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Social Sci LibreTexts

13: Standardized and other Formal Assessments

  • Page ID
    10902
  • Understanding standardized testing is very important for beginning teachers as K-12 teaching is increasingly influenced by the administration and results of standardized tests. Teachers also need to be able to help parents and students understand test results. Consider the following scenarios.

    • Vanessa, a newly licensed physical education teacher, is applying for a job at a middle school. During the job interview the principal asks how she would incorporate key sixth grade math skills into her PE and health classes as the sixth grade students in the previous year did not attain Adequate Yearly Progress in mathematics.

    • Danielle, a first year science teacher in Ohio, is asked by Mr Volderwell, a recent immigrant from Turkey and the parent of a tenth grade son Marius, to help him understand test results.

    When Marius first arrived at school he took the Test of Cognitive Skills and scored on the eighty- fifth percentile whereas on the state Science Graduation test he took later in the school year he was classified as "proficient" .

    • James, a third year elementary school teacher, attends a class in gifted education over summer as standardized tests from the previous year indicated that while overall his class did well in reading the top 20 per cent of his students did not learn as much as expected.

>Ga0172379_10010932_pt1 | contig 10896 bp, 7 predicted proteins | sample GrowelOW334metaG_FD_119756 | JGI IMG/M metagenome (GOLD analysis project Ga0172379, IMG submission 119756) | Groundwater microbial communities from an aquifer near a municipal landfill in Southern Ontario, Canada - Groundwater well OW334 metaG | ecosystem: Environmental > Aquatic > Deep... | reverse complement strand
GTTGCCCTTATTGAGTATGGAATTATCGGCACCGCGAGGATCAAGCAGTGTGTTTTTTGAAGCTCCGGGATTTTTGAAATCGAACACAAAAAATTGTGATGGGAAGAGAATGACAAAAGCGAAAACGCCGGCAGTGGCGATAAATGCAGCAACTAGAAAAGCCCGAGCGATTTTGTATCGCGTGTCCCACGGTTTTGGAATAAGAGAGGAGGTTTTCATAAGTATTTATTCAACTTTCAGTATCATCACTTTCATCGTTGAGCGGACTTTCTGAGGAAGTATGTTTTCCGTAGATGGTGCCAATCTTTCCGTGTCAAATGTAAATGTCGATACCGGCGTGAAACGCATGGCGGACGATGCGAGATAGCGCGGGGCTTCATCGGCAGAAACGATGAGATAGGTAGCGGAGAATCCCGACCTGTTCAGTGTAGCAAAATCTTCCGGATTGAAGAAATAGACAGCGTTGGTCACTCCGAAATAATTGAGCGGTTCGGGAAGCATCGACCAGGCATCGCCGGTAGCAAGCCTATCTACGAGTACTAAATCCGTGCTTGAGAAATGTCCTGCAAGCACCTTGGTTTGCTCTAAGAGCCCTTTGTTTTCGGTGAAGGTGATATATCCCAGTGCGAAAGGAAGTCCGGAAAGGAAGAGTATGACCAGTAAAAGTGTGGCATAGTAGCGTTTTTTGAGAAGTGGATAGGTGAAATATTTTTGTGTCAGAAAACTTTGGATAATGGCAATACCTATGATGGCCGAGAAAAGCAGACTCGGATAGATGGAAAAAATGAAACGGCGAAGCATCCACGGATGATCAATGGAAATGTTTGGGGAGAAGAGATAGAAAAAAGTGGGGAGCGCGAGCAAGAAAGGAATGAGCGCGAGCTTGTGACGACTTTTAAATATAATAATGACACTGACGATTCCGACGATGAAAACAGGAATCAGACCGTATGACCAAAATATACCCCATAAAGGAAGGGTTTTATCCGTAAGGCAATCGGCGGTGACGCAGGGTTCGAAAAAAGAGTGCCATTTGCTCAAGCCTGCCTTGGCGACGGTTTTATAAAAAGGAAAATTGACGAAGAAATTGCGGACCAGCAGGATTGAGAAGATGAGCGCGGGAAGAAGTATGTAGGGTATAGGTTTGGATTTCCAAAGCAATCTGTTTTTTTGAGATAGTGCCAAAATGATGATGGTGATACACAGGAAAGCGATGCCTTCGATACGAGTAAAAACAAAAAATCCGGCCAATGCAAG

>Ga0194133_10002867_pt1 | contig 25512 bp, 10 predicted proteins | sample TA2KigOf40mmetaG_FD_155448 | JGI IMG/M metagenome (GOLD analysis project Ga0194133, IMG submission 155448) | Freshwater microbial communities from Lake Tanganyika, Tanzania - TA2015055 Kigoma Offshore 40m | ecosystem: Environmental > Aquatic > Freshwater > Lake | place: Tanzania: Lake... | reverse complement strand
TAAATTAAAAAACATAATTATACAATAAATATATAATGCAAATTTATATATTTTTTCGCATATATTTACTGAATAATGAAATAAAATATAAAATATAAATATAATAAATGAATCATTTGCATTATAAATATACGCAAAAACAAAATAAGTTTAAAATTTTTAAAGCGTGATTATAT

• Miguel, a 1st grade student, takes two tests in fall and the results indicate that his grade equivalent scores are 3.3 for reading and 3.0 for math. William's parents want him immediately promoted into the second grade arguing that the test results indicate that he already can read and do math at the 3rd grade level. Greg, a first grade teacher explains to William's parents that a grade equivalent score of 3.3 does not mean William can do third grade work.

    Understanding standardized testing is difficult as there are numerous terms and concepts to master and recent changes in accountability under the No Child Left Behind Act of 2001(NCLB) have increased the complexity of the concepts and issues. In this chapter we focus on the information that beginning teachers need to know and start with some basic concepts.